05 December 2013 by Emma Bovill
I seem to be drawn to organisations with a lot of history. I’ve worked for The Lady (first published in 1885), the Ski Club of Great Britain (founded in 1903) and now the Ramblers (established in 1935). I’ve got a lot of respect for ‘national institutions’ and the way they adapt while keeping true to their roots. So when I heard HF Holidays was running two open days in October to celebrate its centenary I wasn’t going to refuse.
The open days promised not only an insight into a unique organisation (HF Holidays is the only holiday provider in the UK that is a co-operative) but also, in my case, the chance to explore the outdoor lover’s paradise which is the Cotswolds, where the sheer abundance of walking routes makes Ordnance Survey maps look like rather appealing spiders webs.
HF Holidays runs its Cotswolds walking holidays from Harrington House in the market town of Bourton-on-the-Water. The Gloucestershire Way, Oxfordshire Way, Monarch’s Way, Macmillan Way, Warden’s Way, Windrush Way, Heart of England Way and Diamond Way (all marked with diamonds themselves) are all within a honey-coloured stone’s throw and that’s not to mention the many other footpaths and bridleways nearby too.
There were 10 walks on offer during the Cotswolds open day ranging from five to 10 miles. My walk – a five and quarter mile meander through the villages of Lower and Upper Slaughter – had attracted a mix of people. There was a family with two young children who enjoyed counting all the ‘Ways’ we came across, some members of the East Staffordshire Ramblers who were staying at Harrington House as part of a bigger group and a previous HF Holidays-maker who’d been enthused to come for a day trip.
Our walk leader Ralph Brighton had an enviable knowledge of the local history and wildlife, explaining the traditional practice of ridge and furrow ploughing, identifying curious-looking ‘Badger Face’ sheep, recounting Charles II’s adventures on the Monarch’s Way and even revealing the average local house prices, just in case we should we take a shine to any of the charming cottages we passed in the Slaughters.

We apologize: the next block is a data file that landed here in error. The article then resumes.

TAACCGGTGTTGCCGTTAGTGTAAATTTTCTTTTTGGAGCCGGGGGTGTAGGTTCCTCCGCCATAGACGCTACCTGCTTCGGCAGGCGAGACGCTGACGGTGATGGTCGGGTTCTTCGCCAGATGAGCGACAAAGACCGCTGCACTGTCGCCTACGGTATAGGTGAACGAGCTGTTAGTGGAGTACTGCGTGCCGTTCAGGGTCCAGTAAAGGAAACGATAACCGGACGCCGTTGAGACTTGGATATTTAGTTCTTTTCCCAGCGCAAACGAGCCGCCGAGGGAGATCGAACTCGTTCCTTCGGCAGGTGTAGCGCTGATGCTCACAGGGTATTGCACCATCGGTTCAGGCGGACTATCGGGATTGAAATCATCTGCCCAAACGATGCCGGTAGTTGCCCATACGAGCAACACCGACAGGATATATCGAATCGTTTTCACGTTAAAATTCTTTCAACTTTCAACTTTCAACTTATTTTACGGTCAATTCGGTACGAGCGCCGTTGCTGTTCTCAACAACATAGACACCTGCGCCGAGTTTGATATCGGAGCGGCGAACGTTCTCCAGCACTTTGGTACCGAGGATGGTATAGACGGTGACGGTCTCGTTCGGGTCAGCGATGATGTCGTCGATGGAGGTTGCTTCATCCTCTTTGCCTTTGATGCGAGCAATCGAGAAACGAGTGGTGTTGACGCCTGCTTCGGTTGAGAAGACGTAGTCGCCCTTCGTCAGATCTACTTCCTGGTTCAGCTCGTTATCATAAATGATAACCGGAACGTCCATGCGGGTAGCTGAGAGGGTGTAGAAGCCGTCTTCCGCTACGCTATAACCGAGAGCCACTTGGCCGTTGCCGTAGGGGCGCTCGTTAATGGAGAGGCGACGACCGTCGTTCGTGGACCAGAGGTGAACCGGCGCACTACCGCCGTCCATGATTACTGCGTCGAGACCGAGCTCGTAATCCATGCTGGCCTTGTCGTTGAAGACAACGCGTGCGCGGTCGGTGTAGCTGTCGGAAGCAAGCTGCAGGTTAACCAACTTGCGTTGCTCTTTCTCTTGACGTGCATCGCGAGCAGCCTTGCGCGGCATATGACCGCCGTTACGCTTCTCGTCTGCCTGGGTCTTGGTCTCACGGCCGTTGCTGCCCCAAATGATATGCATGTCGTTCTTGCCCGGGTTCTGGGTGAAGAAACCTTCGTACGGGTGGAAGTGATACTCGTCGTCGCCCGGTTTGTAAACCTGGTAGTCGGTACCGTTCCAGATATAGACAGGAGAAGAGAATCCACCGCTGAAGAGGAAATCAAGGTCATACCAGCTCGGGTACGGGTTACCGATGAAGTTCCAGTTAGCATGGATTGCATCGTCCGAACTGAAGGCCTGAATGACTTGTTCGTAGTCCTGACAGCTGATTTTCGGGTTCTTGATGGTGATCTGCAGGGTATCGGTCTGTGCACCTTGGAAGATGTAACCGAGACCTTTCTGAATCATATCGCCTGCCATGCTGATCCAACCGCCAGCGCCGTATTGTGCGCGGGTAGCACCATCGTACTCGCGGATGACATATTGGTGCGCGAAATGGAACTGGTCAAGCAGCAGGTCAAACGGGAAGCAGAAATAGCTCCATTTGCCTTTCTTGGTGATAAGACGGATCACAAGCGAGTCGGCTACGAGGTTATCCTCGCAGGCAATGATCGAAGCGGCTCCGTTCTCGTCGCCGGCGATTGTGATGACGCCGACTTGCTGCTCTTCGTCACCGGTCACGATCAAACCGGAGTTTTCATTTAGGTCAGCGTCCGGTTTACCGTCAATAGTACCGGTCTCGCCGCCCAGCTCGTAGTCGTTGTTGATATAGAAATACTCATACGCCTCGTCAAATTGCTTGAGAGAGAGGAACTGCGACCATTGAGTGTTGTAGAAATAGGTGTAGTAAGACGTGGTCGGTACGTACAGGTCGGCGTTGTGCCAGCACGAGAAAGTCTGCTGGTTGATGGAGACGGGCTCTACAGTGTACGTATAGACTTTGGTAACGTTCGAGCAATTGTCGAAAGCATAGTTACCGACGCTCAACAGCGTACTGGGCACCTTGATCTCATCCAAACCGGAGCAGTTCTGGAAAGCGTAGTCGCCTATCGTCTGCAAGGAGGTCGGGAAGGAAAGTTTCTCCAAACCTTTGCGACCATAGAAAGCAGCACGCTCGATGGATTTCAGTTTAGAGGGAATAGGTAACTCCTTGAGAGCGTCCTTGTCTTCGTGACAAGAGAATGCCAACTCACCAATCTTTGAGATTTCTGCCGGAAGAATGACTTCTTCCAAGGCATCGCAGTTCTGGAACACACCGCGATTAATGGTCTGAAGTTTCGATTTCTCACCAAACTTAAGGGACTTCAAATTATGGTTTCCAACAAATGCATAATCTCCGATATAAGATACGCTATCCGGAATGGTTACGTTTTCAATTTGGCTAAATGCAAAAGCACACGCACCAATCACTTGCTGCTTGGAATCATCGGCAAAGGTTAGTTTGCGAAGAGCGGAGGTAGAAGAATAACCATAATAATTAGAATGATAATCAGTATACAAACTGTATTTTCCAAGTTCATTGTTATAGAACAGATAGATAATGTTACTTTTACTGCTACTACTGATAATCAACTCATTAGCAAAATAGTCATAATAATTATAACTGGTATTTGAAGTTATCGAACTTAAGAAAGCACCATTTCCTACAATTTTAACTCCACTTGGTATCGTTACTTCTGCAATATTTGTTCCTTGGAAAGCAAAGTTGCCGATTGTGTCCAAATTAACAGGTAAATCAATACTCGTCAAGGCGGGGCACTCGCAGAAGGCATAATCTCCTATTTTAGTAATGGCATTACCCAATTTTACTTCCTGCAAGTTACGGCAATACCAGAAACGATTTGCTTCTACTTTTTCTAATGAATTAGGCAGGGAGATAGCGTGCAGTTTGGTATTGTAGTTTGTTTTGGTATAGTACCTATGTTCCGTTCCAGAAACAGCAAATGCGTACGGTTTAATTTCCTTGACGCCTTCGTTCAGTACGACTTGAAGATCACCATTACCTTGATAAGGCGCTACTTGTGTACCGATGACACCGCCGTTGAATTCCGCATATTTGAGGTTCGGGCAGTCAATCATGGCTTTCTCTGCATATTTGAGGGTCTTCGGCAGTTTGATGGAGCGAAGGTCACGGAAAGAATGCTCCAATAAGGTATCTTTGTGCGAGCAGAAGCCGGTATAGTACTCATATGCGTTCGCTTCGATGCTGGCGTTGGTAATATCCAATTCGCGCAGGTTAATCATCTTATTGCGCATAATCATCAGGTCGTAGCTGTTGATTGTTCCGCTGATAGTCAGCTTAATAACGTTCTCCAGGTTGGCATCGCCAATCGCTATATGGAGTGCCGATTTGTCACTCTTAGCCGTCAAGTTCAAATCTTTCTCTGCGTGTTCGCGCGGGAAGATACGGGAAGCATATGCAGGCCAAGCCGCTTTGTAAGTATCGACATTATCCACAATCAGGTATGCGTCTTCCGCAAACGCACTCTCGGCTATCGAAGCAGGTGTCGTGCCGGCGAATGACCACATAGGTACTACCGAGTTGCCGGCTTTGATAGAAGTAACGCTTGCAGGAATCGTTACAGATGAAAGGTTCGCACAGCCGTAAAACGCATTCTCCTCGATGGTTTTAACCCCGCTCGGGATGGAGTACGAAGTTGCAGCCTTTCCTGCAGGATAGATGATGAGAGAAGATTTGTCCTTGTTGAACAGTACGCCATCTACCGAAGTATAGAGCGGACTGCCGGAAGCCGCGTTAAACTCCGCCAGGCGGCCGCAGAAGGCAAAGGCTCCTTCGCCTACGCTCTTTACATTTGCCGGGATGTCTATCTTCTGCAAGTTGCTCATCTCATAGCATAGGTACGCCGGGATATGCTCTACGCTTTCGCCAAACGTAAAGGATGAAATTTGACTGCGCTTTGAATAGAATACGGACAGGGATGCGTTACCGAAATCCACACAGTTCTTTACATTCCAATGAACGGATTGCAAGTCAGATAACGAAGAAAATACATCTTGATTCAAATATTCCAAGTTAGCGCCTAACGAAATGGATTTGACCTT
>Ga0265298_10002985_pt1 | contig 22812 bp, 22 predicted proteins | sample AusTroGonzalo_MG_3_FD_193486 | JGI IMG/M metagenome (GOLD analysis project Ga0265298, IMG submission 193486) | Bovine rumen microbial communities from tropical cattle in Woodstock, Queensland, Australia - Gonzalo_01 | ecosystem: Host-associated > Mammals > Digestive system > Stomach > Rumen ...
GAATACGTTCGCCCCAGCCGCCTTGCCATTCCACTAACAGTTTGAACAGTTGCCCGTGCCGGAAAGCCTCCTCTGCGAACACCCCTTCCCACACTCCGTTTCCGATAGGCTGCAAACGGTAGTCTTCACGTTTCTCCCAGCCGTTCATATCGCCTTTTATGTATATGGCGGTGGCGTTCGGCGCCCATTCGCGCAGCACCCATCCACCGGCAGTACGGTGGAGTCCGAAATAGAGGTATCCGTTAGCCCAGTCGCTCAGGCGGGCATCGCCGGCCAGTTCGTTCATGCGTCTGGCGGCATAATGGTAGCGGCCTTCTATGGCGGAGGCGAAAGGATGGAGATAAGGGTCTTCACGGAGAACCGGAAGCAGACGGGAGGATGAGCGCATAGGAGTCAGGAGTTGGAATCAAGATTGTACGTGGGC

As we made our way through the countryside we bumped into other HF Holidays groups (including other members of the East Staffordshire Ramblers). Some were also doing our route, while some were taking in other trails through the mediaeval village of Lower Harford and the Windrush Valley. We also passed half a dozen or so visiting Americans who couldn’t eulogise enough about the superb walking the Cotswolds afford.
Walking can be a great way to find peace and quiet, but there’s also something reassuring and uplifting about seeing other people in the countryside, enjoying the outdoors.
You wouldn’t pass the time of day with someone in a town, but on a walk in the sticks it’s the norm, even more so if there’s a four-legged friend involved. As our walk was on a Sunday we even said hello to the parish vicar in Upper Slaughter as we nosed around the church.
As a co-operative HF Holidays is inherently social, with breaks designed for groups of friends or families, or guided walks you can join if holidaying on your own. There’s a natural synergy with the Ramblers and it’s no coincidence that HF Holidays founder Thomas Arthur Leonard was once our President, or that our walk leader Ralph is also a Ramblers member and helped run the Suffolk Ramblers and Newmarket and District Ramblers for the best part of two decades.
HF Holidays places a lot of value on ethos – it began life as the Holiday Fellowship – and it was there to see on the open day, from solo walkers being welcomed into conversation to Ralph’s efforts to entertain the youngsters, evidence of HF Holidays’ work to maintain local paths to the well-planned route.
I can safely say it’s been a hundred years well spent.
If you'd like to join a walking holiday you can check out all the great offers that HF Holidays currently have. Don't forget - if you're a member you get a discount!
Emma Bovill is the Ramblers web editor. Find out what inspires her and read more of her blog posts.